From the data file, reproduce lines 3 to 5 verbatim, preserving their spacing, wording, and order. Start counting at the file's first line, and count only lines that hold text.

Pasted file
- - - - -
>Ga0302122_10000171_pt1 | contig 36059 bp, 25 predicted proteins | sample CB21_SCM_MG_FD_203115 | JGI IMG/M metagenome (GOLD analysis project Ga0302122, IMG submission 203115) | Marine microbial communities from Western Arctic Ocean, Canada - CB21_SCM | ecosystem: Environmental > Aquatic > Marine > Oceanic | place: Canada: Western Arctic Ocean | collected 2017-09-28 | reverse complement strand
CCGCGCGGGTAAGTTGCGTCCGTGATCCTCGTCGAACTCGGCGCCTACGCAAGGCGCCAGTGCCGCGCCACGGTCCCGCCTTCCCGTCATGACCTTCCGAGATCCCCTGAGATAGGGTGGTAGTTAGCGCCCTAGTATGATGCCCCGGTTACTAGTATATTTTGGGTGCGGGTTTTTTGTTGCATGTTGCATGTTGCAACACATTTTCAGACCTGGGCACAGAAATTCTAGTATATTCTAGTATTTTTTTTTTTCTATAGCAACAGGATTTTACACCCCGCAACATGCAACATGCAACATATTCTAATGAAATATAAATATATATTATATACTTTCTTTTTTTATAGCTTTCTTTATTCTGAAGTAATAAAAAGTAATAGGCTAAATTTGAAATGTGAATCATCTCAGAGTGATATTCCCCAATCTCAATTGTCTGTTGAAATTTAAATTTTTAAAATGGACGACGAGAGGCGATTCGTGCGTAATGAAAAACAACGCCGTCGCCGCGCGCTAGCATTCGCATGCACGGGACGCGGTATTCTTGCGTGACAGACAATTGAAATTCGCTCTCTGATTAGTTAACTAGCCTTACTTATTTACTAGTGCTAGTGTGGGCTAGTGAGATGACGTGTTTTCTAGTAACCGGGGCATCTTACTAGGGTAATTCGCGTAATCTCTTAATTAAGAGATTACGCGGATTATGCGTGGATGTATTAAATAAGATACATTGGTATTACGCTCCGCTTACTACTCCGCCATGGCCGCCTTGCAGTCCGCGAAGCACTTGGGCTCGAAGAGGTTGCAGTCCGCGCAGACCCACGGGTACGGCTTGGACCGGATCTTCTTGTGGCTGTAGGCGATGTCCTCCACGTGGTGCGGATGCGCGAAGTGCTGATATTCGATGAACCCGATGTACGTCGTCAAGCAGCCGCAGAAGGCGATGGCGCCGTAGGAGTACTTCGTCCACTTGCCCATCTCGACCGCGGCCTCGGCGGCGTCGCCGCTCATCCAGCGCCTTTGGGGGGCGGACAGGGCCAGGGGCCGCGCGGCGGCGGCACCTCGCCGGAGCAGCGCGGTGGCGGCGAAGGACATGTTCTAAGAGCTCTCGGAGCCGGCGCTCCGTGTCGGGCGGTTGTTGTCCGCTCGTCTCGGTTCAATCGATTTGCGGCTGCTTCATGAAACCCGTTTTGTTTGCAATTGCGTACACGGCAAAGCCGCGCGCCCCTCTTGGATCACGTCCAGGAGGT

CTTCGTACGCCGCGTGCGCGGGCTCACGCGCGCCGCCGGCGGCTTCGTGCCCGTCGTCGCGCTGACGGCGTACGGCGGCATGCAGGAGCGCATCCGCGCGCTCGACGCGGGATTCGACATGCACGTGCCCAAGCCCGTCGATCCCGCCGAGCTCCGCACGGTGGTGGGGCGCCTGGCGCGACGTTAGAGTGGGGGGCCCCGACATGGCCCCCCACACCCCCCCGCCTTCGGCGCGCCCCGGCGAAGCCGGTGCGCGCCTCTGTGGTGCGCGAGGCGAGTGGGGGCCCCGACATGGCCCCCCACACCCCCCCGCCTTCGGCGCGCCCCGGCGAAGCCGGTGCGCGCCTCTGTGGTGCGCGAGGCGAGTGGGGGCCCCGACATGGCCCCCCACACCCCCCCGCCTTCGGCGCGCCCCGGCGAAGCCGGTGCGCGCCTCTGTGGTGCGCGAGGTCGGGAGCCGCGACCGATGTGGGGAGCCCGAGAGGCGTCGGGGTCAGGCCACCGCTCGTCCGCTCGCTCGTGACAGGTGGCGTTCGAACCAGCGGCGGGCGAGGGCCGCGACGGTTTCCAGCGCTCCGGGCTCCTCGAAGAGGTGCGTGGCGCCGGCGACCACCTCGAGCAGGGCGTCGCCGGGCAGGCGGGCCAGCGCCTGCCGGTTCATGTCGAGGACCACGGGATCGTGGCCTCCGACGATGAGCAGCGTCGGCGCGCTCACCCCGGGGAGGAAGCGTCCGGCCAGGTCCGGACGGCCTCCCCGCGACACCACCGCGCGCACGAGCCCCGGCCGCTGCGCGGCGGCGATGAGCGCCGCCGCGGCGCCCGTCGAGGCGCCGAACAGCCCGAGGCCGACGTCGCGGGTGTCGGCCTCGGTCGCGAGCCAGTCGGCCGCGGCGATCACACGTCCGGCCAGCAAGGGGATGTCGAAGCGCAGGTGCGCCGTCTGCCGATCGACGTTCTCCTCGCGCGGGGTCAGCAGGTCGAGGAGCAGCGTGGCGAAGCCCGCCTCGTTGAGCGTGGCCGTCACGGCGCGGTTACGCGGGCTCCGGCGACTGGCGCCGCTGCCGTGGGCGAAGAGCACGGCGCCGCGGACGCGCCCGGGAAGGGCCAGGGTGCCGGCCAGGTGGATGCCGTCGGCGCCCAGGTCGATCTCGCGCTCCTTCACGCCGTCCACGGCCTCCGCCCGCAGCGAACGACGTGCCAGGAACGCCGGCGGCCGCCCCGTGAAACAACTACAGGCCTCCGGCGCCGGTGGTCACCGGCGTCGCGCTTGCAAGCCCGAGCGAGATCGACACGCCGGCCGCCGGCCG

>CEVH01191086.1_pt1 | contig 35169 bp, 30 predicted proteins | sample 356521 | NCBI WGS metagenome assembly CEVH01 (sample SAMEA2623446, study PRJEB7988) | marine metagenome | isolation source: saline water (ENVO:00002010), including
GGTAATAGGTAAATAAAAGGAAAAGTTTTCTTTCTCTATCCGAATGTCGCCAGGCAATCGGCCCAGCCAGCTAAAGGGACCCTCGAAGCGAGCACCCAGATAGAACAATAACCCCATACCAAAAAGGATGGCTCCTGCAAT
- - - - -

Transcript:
CTTCGTACGCCGCGTGCGCGGGCTCACGCGCGCCGCCGGCGGCTTCGTGCCCGTCGTCGCGCTGACGGCGTACGGCGGCATGCAGGAGCGCATCCGCGCGCTCGACGCGGGATTCGACATGCACGTGCCCAAGCCCGTCGATCCCGCCGAGCTCCGCACGGTGGTGGGGCGCCTGGCGCGACGTTAGAGTGGGGGGCCCCGACATGGCCCCCCACACCCCCCCGCCTTCGGCGCGCCCCGGCGAAGCCGGTGCGCGCCTCTGTGGTGCGCGAGGCGAGTGGGGGCCCCGACATGGCCCCCCACACCCCCCCGCCTTCGGCGCGCCCCGGCGAAGCCGGTGCGCGCCTCTGTGGTGCGCGAGGCGAGTGGGGGCCCCGACATGGCCCCCCACACCCCCCCGCCTTCGGCGCGCCCCGGCGAAGCCGGTGCGCGCCTCTGTGGTGCGCGAGGTCGGGAGCCGCGACCGATGTGGGGAGCCCGAGAGGCGTCGGGGTCAGGCCACCGCTCGTCCGCTCGCTCGTGACAGGTGGCGTTCGAACCAGCGGCGGGCGAGGGCCGCGACGGTTTCCAGCGCTCCGGGCTCCTCGAAGAGGTGCGTGGCGCCGGCGACCACCTCGAGCAGGGCGTCGCCGGGCAGGCGGGCCAGCGCCTGCCGGTTCATGTCGAGGACCACGGGATCGTGGCCTCCGACGATGAGCAGCGTCGGCGCGCTCACCCCGGGGAGGAAGCGTCCGGCCAGGTCCGGACGGCCTCCCCGCGACACCACCGCGCGCACGAGCCCCGGCCGCTGCGCGGCGGCGATGAGCGCCGCCGCGGCGCCCGTCGAGGCGCCGAACAGCCCGAGGCCGACGTCGCGGGTGTCGGCCTCGGTCGCGAGCCAGTCGGCCGCGGCGATCACACGTCCGGCCAGCAAGGGGATGTCGAAGCGCAGGTGCGCCGTCTGCCGATCGACGTTCTCCTCGCGCGGGGTCAGCAGGTCGAGGAGCAGCGTGGCGAAGCCCGCCTCGTTGAGCGTGGCCGTCACGGCGCGGTTACGCGGGCTCCGGCGACTGGCGCCGCTGCCGTGGGCGAAGAGCACGGCGCCGCGGACGCGCCCGGGAAGGGCCAGGGTGCCGGCCAGGTGGATGCCGTCGGCGCCCAGGTCGATCTCGCGCTCCTTCACGCCGTCCACGGCCTCCGCCCGCAGCGAACGACGTGCCAGGAACGCCGGCGGCCGCCCCGTGAAACAACTACAGGCCTCCGGCGCCGGTGGTCACCGGCGTCGCGCTTGCAAGCCCGAGCGAGATCGACACGCCGGCCGCCGGCCG

>CEVH01191086.1_pt1 | contig 35169 bp, 30 predicted proteins | sample 356521 | NCBI WGS metagenome assembly CEVH01 (sample SAMEA2623446, study PRJEB7988) | marine metagenome | isolation source: saline water (ENVO:00002010), including
GGTAATAGGTAAATAAAAGGAAAAGTTTTCTTTCTCTATCCGAATGTCGCCAGGCAATCGGCCCAGCCAGCTAAAGGGACCCTCGAAGCGAGCACCCAGATAGAACAATAACCCCATACCAAAAAGGATGGCTCCTGCAAT